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Advice please. Any help would be appreciated!

BlazeyerBlazeyer Pittsburgh, PAPosts: 476Member Uncommon

Hi,

Currently these are the important system specs:

ASRock X58 Extreme LGA 1366 Intel X58 ATX Intel Motherboard

http://www.newegg.com/Product/Product.aspx?Item=N82E16813157163&nm_mc=TEMC-RMA-Approvel&cm_mmc=TEMC-RMA-Approvel-_-Content-_-text-_-

EVGA 012-P3-1472-AR GeForce GTX 470 (Fermi) SuperClocked 1280MB 320-bit GDDR5 PCI Express 2.0 x16 HDCP Ready SLI Support Video Card

http://www.newegg.com/Product/Product.aspx?Item=N82E16814130549&nm_mc=TEMC-RMA-Approvel&cm_mmc=TEMC-RMA-Approvel-_-Content-_-text-_-

Intel Core i7-930 Bloomfield 2.8GHz LGA 1366 130W Quad-Core Desktop Processor BX80601930

http://www.newegg.com/Product/Product.aspx?Item=N82E16819115225&nm_mc=TEMC-RMA-Approvel&cm_mmc=TEMC-RMA-Approvel-_-Content-_-text-_-

Currently my GPU has a problem (as most gtx 470's do) of getting very hot. Hot as in... as I'm typing this it's maybe 68f. in my room and it's running at 65% fan speed with temp of 65c. on a 30% usage (according to msi). I can run everything I want without issue, but my card easily heats up to the 90+c with 85-95 % fan speed. I have cleaned my case (antec 900) of dust countless times, added a side panel fan, and moved the wires around to allow for better airflow. Nothing makes much of a difference. I understand that my card is built and meant to run at high temps, but I also feel as if I had something in 2010 that could push the card I would have been able to RMA it due to these temps. This isn't something that's happened out of nowhere, the card has always been like this. I am worried though that my card will soon give way as it's showing it's age.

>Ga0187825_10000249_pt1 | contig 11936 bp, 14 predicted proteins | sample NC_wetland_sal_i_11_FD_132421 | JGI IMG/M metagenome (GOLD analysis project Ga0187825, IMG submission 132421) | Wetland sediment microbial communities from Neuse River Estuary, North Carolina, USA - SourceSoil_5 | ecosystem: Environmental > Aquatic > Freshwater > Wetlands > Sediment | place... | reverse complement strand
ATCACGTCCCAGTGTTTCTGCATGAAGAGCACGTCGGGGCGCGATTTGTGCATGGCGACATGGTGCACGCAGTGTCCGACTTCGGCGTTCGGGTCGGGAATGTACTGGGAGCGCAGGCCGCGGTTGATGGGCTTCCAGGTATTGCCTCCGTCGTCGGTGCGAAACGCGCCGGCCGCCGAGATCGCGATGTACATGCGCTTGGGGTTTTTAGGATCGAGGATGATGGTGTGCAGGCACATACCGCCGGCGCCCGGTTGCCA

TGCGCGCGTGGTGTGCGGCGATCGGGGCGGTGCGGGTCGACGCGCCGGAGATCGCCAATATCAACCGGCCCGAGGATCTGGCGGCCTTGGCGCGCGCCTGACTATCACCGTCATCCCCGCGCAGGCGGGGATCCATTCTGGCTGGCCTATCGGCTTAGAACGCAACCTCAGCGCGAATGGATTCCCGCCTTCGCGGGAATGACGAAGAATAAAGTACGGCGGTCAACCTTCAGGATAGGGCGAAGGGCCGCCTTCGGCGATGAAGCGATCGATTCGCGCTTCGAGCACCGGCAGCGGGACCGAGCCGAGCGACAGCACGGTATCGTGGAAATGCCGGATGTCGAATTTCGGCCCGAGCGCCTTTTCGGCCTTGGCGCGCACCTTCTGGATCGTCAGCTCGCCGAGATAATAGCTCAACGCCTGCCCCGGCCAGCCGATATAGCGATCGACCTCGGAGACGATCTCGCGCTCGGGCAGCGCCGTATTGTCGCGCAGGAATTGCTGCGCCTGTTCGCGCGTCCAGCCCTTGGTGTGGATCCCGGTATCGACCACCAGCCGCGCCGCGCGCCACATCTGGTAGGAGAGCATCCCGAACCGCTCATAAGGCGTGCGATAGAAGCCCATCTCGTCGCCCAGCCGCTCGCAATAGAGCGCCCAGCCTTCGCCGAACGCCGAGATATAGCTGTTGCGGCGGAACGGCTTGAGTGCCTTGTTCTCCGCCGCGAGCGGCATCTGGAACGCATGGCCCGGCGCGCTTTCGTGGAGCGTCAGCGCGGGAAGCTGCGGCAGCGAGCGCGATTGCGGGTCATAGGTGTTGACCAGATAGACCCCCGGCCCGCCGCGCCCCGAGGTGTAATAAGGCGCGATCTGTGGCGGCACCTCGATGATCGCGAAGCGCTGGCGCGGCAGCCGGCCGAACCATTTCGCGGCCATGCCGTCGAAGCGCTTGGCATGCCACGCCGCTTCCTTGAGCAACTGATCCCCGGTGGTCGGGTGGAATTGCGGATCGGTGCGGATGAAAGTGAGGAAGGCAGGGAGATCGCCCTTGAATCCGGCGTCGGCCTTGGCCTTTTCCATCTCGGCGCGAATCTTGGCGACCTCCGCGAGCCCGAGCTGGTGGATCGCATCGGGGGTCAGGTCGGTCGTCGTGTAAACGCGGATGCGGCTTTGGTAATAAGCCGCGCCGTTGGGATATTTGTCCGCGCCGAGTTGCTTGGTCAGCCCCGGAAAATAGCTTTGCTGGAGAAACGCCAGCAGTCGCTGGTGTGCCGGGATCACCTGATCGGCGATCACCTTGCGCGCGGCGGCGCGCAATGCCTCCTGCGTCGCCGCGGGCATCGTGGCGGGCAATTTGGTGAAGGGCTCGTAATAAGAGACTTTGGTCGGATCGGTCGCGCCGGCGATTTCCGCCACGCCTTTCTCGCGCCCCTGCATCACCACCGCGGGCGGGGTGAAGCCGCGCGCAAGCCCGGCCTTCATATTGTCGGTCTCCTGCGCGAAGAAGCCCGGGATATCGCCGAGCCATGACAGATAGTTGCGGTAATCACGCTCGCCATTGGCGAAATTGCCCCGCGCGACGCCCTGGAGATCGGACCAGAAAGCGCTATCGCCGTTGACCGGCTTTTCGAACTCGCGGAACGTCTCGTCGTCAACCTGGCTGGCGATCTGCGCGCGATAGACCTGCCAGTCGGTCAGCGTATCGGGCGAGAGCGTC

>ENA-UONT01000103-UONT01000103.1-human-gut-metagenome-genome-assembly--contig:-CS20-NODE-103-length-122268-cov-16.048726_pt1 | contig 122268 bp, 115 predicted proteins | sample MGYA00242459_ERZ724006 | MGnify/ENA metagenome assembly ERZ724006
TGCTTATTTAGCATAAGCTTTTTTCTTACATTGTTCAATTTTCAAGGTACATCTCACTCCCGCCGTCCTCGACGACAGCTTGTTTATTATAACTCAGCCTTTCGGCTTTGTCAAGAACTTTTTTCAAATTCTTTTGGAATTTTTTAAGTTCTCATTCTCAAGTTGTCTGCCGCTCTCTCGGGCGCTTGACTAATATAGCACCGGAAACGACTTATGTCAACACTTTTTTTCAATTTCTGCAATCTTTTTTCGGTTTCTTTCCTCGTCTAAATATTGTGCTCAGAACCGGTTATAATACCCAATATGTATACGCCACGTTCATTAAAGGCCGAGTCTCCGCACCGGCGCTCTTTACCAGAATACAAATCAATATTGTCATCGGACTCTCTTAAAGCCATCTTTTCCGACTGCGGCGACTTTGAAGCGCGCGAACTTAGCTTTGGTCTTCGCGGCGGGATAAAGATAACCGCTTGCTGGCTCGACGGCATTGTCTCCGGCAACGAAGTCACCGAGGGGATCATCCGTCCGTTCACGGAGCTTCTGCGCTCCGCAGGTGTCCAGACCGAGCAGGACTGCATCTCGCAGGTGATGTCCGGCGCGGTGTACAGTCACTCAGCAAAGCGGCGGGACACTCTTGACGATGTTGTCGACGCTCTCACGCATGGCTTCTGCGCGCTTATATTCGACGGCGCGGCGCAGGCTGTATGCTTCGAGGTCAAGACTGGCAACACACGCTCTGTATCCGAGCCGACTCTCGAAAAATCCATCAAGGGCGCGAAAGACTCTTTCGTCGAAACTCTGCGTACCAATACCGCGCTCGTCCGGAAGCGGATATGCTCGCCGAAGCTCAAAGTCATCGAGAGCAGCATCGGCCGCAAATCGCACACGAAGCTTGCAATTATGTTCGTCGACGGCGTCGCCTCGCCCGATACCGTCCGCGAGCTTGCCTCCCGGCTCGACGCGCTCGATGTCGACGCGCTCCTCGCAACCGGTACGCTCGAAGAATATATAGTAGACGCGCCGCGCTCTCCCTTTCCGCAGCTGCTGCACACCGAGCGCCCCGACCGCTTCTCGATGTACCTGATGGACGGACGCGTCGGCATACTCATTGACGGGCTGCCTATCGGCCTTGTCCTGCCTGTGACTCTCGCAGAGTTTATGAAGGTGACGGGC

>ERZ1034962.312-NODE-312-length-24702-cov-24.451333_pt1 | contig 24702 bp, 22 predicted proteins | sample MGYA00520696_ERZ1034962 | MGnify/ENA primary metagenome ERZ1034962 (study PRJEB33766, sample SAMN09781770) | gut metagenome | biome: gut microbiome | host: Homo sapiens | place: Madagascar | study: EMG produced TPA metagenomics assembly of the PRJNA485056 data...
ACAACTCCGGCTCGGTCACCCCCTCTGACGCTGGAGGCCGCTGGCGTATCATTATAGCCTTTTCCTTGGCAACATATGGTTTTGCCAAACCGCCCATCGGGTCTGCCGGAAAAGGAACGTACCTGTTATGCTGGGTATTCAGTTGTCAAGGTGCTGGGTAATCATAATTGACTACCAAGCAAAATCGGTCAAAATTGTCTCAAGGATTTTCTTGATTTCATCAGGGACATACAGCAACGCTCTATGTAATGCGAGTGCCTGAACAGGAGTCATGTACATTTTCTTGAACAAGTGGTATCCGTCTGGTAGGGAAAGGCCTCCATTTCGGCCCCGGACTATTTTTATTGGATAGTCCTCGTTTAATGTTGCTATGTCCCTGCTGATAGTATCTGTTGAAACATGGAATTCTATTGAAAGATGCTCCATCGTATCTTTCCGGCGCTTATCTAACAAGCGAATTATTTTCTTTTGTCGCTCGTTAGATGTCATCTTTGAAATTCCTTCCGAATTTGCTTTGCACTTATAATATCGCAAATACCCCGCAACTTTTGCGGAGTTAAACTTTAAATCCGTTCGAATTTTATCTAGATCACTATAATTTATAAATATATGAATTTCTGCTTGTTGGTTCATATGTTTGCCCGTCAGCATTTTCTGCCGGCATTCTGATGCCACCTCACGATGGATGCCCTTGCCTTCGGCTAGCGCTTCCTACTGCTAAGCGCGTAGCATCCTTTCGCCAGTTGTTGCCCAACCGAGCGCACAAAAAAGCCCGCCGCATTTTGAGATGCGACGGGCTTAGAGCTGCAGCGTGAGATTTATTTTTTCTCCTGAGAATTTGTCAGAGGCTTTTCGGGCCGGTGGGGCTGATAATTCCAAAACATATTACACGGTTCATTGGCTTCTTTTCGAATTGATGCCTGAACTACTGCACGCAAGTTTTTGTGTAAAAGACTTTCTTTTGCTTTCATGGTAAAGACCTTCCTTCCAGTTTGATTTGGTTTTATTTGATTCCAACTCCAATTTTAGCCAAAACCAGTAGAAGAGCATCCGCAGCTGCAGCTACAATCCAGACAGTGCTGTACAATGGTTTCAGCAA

I could probably afford a GPU around $200 if anyone has any suggestions. I'm currently unable to upgrade anything else along with this in my machine at the current time though. I'm asking for help with this because I'm unsure as to what GPUs out there would be a good fit for my system. I also am unsure as to the compatability of the newer PCI 3.0 GPU's with a PCI 2.0 mobo as I have. Would they work?

 

Thanks in advance guys!

Comments

  • AoriAori Carbondale, ILPosts: 1,886Member Uncommon

    If you haven't overvolted your card or have it running at 100% 24/7 it is probably fine. Those Fermi cards have always had heat issues, if you're not getting lock ups, freezes, color distortion, black screens or artifacts.. I'd personally wait until you need a new card.

     

    Either way for $200, a 7850 is lower price or you can get a 7870 right at your budget. Anything NVidia for 200 is a waste of money. If your system can handle a 470 then either of those cards will be fine, 3.0 and 2.0 PCIE are compatible.